Polar Bears Swim Longer Distances As Sea Ice Melts Faster


Polar bears in the Arctic Basin are now forced to swim longer distances as sea ice in the region continues to retreat faster, marking an evidence of climate change's "fingerprint," a new study in Canada revealed.

Past research has shown that swimming is a costly activity for polar bears in terms of their body's energy expenditure. With that, a team of scientists led by Nicholas Pilfold sought out to understand polar bears' swimming behavior.

The researchers found that polar bears are swimming more frequently and in longer distances as a result of the changes in the location and quantity of summer sea ice. This, in turn, is caused by climate change.

Pilfold and his colleagues tracked populations of polar bears in Hudson Bay and the Beaufort Sea through satellite-linked telemetry. Factors such as swimming frequency were different between individual polar bears, depending on body size, sex, age, and the region's geographic features.

How Swimming Longer Negatively Impacts Polar Bears

In 2012, the same year in which the quantity of Arctic sea ice dropped to a record-low, about 69 percent of the telemetry-tracked female polar bears in the Beaufort Sea had swam more than 50 kilometers or 31 miles at least once, the team found.

Female polar bears with young cubs often swam less to prevent submersion of their youngsters in frigid waters, while single subadults swam as often as lone adults, researchers said.

The longest recorded swim ever in the research was done by a subadult female polar bear, travelling for more than 687 kilometers or 427 miles over the course of nine days in 2011. The female polar bear lost 22 percent of her body weight. Her cub died along the way.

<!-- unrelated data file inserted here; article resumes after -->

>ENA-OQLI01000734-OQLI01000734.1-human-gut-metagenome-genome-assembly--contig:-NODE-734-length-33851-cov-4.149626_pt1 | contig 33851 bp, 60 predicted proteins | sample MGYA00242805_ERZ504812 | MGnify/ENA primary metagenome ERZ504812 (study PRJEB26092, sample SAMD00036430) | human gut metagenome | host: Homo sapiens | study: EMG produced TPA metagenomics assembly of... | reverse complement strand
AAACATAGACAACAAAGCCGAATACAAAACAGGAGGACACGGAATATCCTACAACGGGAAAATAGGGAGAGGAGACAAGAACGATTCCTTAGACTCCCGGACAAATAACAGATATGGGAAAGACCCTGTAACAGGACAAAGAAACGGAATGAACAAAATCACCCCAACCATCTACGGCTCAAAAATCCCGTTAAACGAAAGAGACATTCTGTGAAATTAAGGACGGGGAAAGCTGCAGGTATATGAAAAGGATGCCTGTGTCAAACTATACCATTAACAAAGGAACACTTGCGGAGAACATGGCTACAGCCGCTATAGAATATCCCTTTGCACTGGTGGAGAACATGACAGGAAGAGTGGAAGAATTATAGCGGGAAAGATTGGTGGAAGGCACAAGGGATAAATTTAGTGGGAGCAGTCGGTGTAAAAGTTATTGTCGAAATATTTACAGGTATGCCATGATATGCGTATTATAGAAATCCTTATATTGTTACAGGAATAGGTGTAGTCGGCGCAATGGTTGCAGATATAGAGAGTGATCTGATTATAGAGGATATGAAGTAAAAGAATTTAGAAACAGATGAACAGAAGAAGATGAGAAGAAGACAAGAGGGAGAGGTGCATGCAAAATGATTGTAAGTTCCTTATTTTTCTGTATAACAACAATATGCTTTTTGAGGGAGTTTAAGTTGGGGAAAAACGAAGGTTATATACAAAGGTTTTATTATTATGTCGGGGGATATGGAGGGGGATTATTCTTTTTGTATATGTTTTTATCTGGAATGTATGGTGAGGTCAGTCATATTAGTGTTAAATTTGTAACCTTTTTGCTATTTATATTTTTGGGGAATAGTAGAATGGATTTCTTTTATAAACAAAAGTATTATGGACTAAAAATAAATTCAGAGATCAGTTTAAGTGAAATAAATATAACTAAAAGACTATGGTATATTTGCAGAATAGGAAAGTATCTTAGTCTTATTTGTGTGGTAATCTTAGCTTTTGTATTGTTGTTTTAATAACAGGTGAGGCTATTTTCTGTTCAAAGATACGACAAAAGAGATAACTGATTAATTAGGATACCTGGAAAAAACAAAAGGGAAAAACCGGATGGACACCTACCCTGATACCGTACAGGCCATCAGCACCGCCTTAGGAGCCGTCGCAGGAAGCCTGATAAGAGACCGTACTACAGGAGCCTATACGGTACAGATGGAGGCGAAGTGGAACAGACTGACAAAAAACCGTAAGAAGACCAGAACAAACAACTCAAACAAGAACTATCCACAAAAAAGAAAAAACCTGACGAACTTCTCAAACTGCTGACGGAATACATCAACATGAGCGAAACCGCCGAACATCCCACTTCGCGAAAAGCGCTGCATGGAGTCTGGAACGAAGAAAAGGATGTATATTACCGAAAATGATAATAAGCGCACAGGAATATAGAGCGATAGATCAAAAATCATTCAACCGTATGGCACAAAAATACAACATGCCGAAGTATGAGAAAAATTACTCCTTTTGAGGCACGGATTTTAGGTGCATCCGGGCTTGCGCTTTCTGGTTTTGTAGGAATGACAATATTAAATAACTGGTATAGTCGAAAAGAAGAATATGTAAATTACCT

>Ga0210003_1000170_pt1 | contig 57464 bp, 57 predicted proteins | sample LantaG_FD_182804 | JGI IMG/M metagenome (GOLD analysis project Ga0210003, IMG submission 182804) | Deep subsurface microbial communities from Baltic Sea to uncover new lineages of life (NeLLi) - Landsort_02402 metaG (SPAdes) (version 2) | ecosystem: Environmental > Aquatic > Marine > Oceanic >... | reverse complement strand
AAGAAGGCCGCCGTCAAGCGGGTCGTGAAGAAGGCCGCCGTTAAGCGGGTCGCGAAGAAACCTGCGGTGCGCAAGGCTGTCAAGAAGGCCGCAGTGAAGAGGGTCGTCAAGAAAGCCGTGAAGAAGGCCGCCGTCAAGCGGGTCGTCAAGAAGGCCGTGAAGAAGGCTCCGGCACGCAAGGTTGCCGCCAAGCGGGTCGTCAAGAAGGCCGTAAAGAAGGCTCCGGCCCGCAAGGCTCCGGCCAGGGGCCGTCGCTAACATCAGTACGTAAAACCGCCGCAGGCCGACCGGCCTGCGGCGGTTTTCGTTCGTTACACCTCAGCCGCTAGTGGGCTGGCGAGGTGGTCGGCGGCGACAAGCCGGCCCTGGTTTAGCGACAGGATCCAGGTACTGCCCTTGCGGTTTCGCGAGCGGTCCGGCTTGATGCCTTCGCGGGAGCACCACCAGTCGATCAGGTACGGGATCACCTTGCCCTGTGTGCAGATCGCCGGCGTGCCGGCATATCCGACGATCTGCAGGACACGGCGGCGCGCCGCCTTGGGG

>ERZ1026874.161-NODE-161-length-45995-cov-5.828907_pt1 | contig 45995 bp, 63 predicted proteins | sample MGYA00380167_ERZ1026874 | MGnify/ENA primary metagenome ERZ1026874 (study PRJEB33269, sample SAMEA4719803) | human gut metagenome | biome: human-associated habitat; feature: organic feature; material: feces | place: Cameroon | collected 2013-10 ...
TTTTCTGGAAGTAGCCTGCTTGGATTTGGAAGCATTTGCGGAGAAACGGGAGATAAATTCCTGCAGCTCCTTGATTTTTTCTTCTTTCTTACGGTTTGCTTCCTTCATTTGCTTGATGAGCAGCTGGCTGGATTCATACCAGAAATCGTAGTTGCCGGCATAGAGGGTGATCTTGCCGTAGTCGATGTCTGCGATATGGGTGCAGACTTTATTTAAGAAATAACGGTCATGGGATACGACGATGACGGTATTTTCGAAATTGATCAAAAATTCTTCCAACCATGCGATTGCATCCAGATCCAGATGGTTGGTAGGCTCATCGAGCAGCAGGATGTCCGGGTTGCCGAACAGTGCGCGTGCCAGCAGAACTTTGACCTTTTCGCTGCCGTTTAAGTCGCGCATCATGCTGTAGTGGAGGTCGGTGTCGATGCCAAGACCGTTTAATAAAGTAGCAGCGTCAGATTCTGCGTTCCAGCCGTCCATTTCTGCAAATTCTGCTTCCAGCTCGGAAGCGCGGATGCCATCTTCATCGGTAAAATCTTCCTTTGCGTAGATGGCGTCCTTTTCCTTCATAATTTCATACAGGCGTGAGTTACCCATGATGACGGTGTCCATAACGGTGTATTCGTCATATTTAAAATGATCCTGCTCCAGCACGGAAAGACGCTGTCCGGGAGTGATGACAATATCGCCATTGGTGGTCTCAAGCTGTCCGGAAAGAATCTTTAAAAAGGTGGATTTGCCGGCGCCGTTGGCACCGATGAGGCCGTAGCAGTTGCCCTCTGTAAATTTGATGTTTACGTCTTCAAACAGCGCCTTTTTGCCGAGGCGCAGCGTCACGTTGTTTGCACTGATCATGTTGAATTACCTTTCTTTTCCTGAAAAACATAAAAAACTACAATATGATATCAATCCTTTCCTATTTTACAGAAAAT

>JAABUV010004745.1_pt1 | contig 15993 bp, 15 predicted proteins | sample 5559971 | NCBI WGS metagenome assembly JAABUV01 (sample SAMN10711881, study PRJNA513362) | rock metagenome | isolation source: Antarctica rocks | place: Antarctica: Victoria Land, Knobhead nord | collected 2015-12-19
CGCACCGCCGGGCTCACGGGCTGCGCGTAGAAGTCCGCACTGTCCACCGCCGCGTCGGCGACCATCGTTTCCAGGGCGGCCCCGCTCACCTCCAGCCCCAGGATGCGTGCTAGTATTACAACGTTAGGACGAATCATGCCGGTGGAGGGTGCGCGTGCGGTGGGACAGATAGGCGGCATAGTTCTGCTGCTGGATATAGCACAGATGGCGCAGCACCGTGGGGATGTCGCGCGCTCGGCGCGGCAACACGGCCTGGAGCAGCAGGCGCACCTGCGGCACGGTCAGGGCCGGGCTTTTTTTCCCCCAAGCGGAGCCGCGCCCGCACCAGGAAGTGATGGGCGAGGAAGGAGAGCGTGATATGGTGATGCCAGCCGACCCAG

"These bears are going for days without stopping," said Pilford.

Pilfold, a postdoc fellow at San Diego Zoo Global, also found that swimming occurred more frequently in the Beaufort Sea than in Hudson Bay.

Biologist Andrew Derocher, a co-author of the study, said more and more polar bears are caught in places that they just can't stay. The ice they are on keeps breaking up, the floes are too small, and the animals have to swim longer distances to find better habitat.

What's more, the polar bear population in the Beaufort Sea has dropped to more than 50 percent in the past decade, Derocher said.

Although the study did not find any direct link to the population decline, Derocher and the team were unable to track survival of any cubs who may have been with female polar bears.

The study, which is a collaboration that involved experts from Environment and Climate Change Canada (ECCC) and the University of Alberta, is published in the journal Ecography.

Photo: Anita Ritenour | Flickr

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